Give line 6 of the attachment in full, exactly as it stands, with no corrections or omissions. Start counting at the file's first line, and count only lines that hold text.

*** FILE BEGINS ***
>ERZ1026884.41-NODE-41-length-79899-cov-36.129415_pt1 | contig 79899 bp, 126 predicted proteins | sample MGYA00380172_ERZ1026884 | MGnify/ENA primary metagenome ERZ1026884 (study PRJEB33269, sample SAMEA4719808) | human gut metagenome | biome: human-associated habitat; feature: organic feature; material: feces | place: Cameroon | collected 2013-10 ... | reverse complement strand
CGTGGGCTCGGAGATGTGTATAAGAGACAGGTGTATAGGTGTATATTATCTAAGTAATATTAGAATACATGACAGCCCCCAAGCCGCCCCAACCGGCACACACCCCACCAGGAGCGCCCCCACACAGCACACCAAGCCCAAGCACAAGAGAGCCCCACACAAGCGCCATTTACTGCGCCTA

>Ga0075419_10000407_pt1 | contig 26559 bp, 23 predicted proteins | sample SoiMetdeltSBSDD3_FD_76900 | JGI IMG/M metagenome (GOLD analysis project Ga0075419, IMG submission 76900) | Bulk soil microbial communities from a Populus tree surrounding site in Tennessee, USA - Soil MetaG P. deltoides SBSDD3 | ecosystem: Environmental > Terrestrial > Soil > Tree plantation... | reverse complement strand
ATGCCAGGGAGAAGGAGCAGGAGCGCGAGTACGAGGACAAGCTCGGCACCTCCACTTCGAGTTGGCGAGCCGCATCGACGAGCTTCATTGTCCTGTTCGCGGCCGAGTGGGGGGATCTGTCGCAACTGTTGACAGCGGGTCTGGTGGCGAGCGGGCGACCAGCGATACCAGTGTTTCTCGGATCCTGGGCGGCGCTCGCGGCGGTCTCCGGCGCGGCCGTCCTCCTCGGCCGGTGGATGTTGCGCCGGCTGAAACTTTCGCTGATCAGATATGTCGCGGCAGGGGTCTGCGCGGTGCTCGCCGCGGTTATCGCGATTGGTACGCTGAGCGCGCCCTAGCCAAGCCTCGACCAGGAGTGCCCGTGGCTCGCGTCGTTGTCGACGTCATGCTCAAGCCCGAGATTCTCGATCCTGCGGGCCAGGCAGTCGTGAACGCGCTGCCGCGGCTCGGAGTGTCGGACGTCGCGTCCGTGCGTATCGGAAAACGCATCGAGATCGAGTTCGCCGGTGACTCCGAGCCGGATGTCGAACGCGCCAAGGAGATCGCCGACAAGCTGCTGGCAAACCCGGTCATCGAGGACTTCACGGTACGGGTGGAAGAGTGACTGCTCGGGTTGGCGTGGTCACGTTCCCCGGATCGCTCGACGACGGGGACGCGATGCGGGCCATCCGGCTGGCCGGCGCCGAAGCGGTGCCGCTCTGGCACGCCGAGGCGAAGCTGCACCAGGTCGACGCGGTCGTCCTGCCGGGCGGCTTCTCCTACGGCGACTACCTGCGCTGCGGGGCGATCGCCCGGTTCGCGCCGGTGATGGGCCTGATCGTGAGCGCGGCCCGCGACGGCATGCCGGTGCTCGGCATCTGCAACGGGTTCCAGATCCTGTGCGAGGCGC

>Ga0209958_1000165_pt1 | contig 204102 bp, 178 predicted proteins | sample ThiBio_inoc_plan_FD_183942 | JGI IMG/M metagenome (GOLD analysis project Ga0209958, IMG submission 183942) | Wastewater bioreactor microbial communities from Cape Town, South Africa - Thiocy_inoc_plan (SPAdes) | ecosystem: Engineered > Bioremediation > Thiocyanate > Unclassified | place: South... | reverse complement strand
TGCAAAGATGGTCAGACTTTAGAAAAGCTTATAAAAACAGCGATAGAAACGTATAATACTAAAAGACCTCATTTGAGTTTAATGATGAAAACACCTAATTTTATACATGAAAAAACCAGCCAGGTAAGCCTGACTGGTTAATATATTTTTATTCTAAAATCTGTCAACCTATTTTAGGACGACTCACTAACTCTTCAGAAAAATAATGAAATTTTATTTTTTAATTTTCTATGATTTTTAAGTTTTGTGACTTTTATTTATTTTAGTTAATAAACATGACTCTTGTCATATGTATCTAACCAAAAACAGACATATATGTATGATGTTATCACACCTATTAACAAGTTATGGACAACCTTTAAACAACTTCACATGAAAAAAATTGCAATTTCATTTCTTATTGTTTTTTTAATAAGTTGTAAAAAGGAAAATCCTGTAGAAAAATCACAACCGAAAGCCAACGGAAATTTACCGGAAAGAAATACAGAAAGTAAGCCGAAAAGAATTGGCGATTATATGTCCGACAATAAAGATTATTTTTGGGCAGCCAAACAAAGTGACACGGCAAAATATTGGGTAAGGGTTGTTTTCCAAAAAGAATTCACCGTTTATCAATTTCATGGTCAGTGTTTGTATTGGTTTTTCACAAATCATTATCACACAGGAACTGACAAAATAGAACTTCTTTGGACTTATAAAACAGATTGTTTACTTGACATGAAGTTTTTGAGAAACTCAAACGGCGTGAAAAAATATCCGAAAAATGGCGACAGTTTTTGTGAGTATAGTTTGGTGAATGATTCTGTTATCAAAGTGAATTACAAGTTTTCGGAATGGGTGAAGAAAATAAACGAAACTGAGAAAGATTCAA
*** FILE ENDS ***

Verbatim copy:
TGCAAAGATGGTCAGACTTTAGAAAAGCTTATAAAAACAGCGATAGAAACGTATAATACTAAAAGACCTCATTTGAGTTTAATGATGAAAACACCTAATTTTATACATGAAAAAACCAGCCAGGTAAGCCTGACTGGTTAATATATTTTTATTCTAAAATCTGTCAACCTATTTTAGGACGACTCACTAACTCTTCAGAAAAATAATGAAATTTTATTTTTTAATTTTCTATGATTTTTAAGTTTTGTGACTTTTATTTATTTTAGTTAATAAACATGACTCTTGTCATATGTATCTAACCAAAAACAGACATATATGTATGATGTTATCACACCTATTAACAAGTTATGGACAACCTTTAAACAACTTCACATGAAAAAAATTGCAATTTCATTTCTTATTGTTTTTTTAATAAGTTGTAAAAAGGAAAATCCTGTAGAAAAATCACAACCGAAAGCCAACGGAAATTTACCGGAAAGAAATACAGAAAGTAAGCCGAAAAGAATTGGCGATTATATGTCCGACAATAAAGATTATTTTTGGGCAGCCAAACAAAGTGACACGGCAAAATATTGGGTAAGGGTTGTTTTCCAAAAAGAATTCACCGTTTATCAATTTCATGGTCAGTGTTTGTATTGGTTTTTCACAAATCATTATCACACAGGAACTGACAAAATAGAACTTCTTTGGACTTATAAAACAGATTGTTTACTTGACATGAAGTTTTTGAGAAACTCAAACGGCGTGAAAAAATATCCGAAAAATGGCGACAGTTTTTGTGAGTATAGTTTGGTGAATGATTCTGTTATCAAAGTGAATTACAAGTTTTCGGAATGGGTGAAGAAAATAAACGAAACTGAGAAAGATTCAA